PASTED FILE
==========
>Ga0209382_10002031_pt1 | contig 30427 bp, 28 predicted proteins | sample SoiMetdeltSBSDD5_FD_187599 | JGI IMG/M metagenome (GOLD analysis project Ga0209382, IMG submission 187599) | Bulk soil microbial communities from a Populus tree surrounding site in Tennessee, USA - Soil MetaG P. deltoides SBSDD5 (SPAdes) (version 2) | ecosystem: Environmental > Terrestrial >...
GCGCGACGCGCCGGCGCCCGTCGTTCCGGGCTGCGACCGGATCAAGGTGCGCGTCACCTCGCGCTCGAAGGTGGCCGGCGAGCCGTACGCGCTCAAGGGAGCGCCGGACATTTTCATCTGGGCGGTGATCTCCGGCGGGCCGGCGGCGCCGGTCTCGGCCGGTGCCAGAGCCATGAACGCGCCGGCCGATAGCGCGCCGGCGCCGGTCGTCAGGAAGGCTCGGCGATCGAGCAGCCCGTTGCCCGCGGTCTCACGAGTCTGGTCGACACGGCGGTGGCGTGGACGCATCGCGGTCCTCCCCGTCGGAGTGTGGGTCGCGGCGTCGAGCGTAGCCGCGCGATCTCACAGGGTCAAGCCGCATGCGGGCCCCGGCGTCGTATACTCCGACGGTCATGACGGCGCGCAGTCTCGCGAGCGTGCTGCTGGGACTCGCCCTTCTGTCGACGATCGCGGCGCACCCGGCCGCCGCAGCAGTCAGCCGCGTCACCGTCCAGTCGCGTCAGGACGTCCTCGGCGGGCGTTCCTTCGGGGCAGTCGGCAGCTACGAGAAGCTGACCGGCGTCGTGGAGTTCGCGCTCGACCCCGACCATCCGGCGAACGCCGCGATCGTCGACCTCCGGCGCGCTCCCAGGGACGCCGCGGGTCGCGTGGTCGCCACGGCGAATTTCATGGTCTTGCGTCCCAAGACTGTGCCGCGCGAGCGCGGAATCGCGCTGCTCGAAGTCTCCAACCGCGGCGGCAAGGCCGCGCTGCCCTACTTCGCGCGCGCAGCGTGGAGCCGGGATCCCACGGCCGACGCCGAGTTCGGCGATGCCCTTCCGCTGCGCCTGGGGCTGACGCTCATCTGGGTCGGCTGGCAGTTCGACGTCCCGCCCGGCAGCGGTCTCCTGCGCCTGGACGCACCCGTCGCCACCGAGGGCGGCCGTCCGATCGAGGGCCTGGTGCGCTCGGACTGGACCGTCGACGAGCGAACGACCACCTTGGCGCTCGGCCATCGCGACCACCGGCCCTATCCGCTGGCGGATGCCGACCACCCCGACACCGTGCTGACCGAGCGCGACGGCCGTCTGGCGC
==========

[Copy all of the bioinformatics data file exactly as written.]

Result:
>Ga0209382_10002031_pt1 | contig 30427 bp, 28 predicted proteins | sample SoiMetdeltSBSDD5_FD_187599 | JGI IMG/M metagenome (GOLD analysis project Ga0209382, IMG submission 187599) | Bulk soil microbial communities from a Populus tree surrounding site in Tennessee, USA - Soil MetaG P. deltoides SBSDD5 (SPAdes) (version 2) | ecosystem: Environmental > Terrestrial >...
GCGCGACGCGCCGGCGCCCGTCGTTCCGGGCTGCGACCGGATCAAGGTGCGCGTCACCTCGCGCTCGAAGGTGGCCGGCGAGCCGTACGCGCTCAAGGGAGCGCCGGACATTTTCATCTGGGCGGTGATCTCCGGCGGGCCGGCGGCGCCGGTCTCGGCCGGTGCCAGAGCCATGAACGCGCCGGCCGATAGCGCGCCGGCGCCGGTCGTCAGGAAGGCTCGGCGATCGAGCAGCCCGTTGCCCGCGGTCTCACGAGTCTGGTCGACACGGCGGTGGCGTGGACGCATCGCGGTCCTCCCCGTCGGAGTGTGGGTCGCGGCGTCGAGCGTAGCCGCGCGATCTCACAGGGTCAAGCCGCATGCGGGCCCCGGCGTCGTATACTCCGACGGTCATGACGGCGCGCAGTCTCGCGAGCGTGCTGCTGGGACTCGCCCTTCTGTCGACGATCGCGGCGCACCCGGCCGCCGCAGCAGTCAGCCGCGTCACCGTCCAGTCGCGTCAGGACGTCCTCGGCGGGCGTTCCTTCGGGGCAGTCGGCAGCTACGAGAAGCTGACCGGCGTCGTGGAGTTCGCGCTCGACCCCGACCATCCGGCGAACGCCGCGATCGTCGACCTCCGGCGCGCTCCCAGGGACGCCGCGGGTCGCGTGGTCGCCACGGCGAATTTCATGGTCTTGCGTCCCAAGACTGTGCCGCGCGAGCGCGGAATCGCGCTGCTCGAAGTCTCCAACCGCGGCGGCAAGGCCGCGCTGCCCTACTTCGCGCGCGCAGCGTGGAGCCGGGATCCCACGGCCGACGCCGAGTTCGGCGATGCCCTTCCGCTGCGCCTGGGGCTGACGCTCATCTGGGTCGGCTGGCAGTTCGACGTCCCGCCCGGCAGCGGTCTCCTGCGCCTGGACGCACCCGTCGCCACCGAGGGCGGCCGTCCGATCGAGGGCCTGGTGCGCTCGGACTGGACCGTCGACGAGCGAACGACCACCTTGGCGCTCGGCCATCGCGACCACCGGCCCTATCCGCTGGCGGATGCCGACCACCCCGACACCGTGCTGACCGAGCGCGACGGCCGTCTGGCGC